Racing costs money. Lots of money. The more races one runs, the more money it costs to cover personnel, transportation, disposable assets like fuel, tires, and other high-wear parts, and overall wear and tear on the vehicle. In pretty much no form of high level racing does the potential income from winnings – and that’s potential, no guarantee – cover those costs.
In most cases, high-level racers need to find a backer, corporate or otherwise, willing to write the checks to cover those costs. Corporate-type backers determine how much they are willing to contribute by figuring out how much the same amount of exposure through another channel of advertising would cost. Return on investment, ROI, is the concept that they use to justify the expense because they are generating exposure, goodwill and business equal to television or print ads. What that boils down to is that there is a limit to the number of zeroes they will put on the check.
If one company won’t write a big enough check to cover the number of races a racer wants to compete in, they can find a second company to write another check, pay the expenses out of their own pocket or sit out a few races. There will always be full-time, high-dollar teams, and smaller, independent, part-time teams. It’s the balance of those teams and the total number of both types that should be the concern of the sanctioning body.
Ideally, a sanctioning body would want to see just above the full field number of cars showing up at every event on their tour. Just above so that qualifying for the race actually matters for more than just filling out ladders and determining lane choice in the case of drag racing, but at least a full field to put on the best show for their fans.
How many events scheduled on their tour has a direct influence on the number of cars showing up. Too many events, and the number of teams that can afford to run the full schedule shrinks, and maybe even the number of teams trying to do a part-time schedule. Right now, the NMCA is running six events for a season. PDRA has a slate of eight races. NHRA has 24. It’s a whole lot easier to find backing and come up with enough money to run six or eight races than it is 24, even considering NHRA is a bigger stage and therefore more appealing to corporate America than PDRA or NMCA.
Granted the class and the cost thereof also has a hand in things. It’s less expensive to run some classes than it is to run others, even within the same sanction. A Pro Stock Motorcycle costs less than a Top Fuel dragster. However, it also costs less because Pro Stock Motorcycle runs only 16 of the 24 events while Top Fuel, Funny Car and Pro Stock are on the docket at all 24.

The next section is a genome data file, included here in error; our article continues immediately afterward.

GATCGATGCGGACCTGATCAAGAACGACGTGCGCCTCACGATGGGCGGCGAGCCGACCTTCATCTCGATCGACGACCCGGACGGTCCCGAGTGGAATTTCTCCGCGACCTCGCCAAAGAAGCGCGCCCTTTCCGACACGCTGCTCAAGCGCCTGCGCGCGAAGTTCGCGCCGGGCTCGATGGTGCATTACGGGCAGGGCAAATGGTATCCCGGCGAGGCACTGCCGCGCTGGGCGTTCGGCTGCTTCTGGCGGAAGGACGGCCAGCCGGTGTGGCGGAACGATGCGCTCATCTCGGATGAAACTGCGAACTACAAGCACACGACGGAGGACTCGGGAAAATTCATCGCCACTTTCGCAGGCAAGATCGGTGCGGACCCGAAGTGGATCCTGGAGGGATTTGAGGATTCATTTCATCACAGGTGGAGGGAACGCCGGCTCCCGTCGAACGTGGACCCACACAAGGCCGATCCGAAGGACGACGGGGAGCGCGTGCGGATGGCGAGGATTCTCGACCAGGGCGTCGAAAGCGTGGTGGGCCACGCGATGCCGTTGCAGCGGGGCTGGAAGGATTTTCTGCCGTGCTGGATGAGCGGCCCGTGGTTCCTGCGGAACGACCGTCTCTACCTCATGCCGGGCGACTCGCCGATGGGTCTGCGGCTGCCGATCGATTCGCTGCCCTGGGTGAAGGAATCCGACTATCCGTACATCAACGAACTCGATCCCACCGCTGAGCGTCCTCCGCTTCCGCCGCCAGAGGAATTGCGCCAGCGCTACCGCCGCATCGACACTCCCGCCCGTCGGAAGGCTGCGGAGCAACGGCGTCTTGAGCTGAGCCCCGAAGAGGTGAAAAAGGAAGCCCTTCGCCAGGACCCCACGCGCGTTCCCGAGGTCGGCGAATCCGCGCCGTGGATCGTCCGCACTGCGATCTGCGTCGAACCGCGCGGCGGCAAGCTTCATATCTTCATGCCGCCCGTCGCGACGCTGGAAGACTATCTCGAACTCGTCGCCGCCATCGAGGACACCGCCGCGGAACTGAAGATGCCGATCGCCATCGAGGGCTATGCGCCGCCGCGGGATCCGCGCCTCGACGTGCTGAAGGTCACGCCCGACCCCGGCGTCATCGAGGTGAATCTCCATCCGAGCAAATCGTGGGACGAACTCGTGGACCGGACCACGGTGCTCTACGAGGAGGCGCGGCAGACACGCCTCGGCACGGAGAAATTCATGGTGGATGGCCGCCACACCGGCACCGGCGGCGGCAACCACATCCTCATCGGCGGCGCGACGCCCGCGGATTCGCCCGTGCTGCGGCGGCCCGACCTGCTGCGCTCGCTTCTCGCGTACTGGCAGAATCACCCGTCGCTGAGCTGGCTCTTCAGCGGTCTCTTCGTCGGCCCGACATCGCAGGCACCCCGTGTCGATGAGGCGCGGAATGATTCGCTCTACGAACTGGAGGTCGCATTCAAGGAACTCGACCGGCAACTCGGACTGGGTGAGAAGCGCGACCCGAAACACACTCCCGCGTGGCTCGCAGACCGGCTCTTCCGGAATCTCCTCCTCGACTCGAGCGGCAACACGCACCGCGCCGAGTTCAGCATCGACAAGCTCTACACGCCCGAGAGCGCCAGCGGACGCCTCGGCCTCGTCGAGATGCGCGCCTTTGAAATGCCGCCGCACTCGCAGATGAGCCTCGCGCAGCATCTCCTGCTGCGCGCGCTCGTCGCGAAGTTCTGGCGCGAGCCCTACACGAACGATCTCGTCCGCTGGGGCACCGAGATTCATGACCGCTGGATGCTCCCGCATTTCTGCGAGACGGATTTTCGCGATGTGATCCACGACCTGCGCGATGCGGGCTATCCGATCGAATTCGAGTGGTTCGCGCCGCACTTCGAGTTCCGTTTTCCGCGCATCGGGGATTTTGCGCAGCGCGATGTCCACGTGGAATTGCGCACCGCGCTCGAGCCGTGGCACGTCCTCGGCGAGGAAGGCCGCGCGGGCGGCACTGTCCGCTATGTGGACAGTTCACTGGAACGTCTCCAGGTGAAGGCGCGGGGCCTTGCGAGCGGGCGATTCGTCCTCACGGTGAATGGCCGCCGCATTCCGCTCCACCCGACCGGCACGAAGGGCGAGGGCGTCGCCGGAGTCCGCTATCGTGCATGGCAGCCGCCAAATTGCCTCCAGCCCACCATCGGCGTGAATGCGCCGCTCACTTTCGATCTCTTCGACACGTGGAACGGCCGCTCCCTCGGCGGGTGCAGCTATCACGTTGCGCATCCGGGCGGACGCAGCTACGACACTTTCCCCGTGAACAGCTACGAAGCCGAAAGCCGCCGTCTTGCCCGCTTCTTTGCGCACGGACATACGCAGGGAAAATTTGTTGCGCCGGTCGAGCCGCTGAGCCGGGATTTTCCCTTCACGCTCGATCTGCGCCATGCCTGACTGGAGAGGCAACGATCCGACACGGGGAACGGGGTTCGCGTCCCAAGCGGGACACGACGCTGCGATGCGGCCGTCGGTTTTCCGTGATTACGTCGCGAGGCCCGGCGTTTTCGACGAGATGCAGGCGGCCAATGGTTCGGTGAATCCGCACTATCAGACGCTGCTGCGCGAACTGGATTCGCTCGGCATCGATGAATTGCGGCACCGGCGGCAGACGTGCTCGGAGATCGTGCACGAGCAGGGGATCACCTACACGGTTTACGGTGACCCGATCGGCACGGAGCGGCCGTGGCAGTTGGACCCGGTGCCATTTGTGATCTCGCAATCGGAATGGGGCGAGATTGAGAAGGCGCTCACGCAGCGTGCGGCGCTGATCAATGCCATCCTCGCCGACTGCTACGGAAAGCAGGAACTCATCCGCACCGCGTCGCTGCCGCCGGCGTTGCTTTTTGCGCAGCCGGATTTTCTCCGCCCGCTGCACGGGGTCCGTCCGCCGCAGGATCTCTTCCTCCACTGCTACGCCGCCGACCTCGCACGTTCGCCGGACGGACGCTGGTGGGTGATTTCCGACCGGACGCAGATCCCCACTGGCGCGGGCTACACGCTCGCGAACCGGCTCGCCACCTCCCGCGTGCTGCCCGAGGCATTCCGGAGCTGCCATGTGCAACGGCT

Pro Mod runs 12 of the 24 races. The class constantly gains popularity, and while you’d think it would be great to keep expanding the schedule to include them at more events, there is an acknowledged and understood tipping point.
Right now 26 or more cars show up at each event hoping to make the 16-car field, but adding more races increases costs. Some full-time runners now would definitely scale back. Car count would drop as full-timers became part-timers and part-timers began to cherry pick just a handful of races to run, and they wouldn’t necessarily be the same handful for all. Part-time Joe might run two races over here while Part-time Charlie ran two other ones over there, further diluting car count at each event.
Suddenly 12 or 14 cars would be showing up instead and it would look like, well, Pro Stock. Pro Stock is broken and needs to be fixed, many fans say. Look at the low car count, they say. Team owners have come out and said it’s hard to sell a sponsor on the class because the costs to run 24 events are higher than sponsors can justify for a return on investment. Is making the Pro Stock schedule shorter, like Pro Stock Motorcycle and Pro Mod, the answer to cut the costs enough to raise the car count?
It’s not as simple as it sounds though and it puts the NHRA in a tight situation. It’s bound to make fans unhappy at the tracks that would no longer have Pro Stock, particularly for tracks that host just one race per year. If your favorite driver is Erica Enders or Jason Line and you are no longer going to have the opportunity to see them and maybe meet them, you’re going to be unhappy. You might reconsider your decision to go to the race. That doesn’t help NHRA.
Your also going to have to convince fans at those tracks that they aren’t getting less bang for their ticket-buying buck. They are getting fewer classes but their ticket doesn’t cost any less.
It also creates a scheduling headache for NHRA having three part-time pro classes trying to figure out which ones to run where. You have to make sure at least one of those classes is still on the schedule at each track. You can’t expect anyone not to be angry if you take Pro Stock away from a track that already didn’t host Pro Mod or bikes. They’d be left with just Nitro for the pro classes.
It’s just simply a lot easier to add races to a class that was already part-time than it is to subtract races from one that was full-time. But is a shorter schedule the answer that Pro Stock needs?
Hey Y’All, Watch This:
In most forms of racing you can’t win at the start, but you absolutely positively can in drag racing and Bo Butner did, cutting a perfect light on the start of the final against Greg Anderson in Norwalk. He needed it. It was the precious time gained leaving the start that allowed him to get the win over the faster Anderson.
NHRA on TV:
|AUTO CLUB NHRA FINALS|
|Qualifying||Friday, November 10, 6:30 PM ET||FS1 (Live)|
|Qualifying||Saturday, November 11, 6:00 PM ET||FS1 (Live)|
|Eliminations||Sunday, November 12, 4:00 PM ET||FS1 (Live)|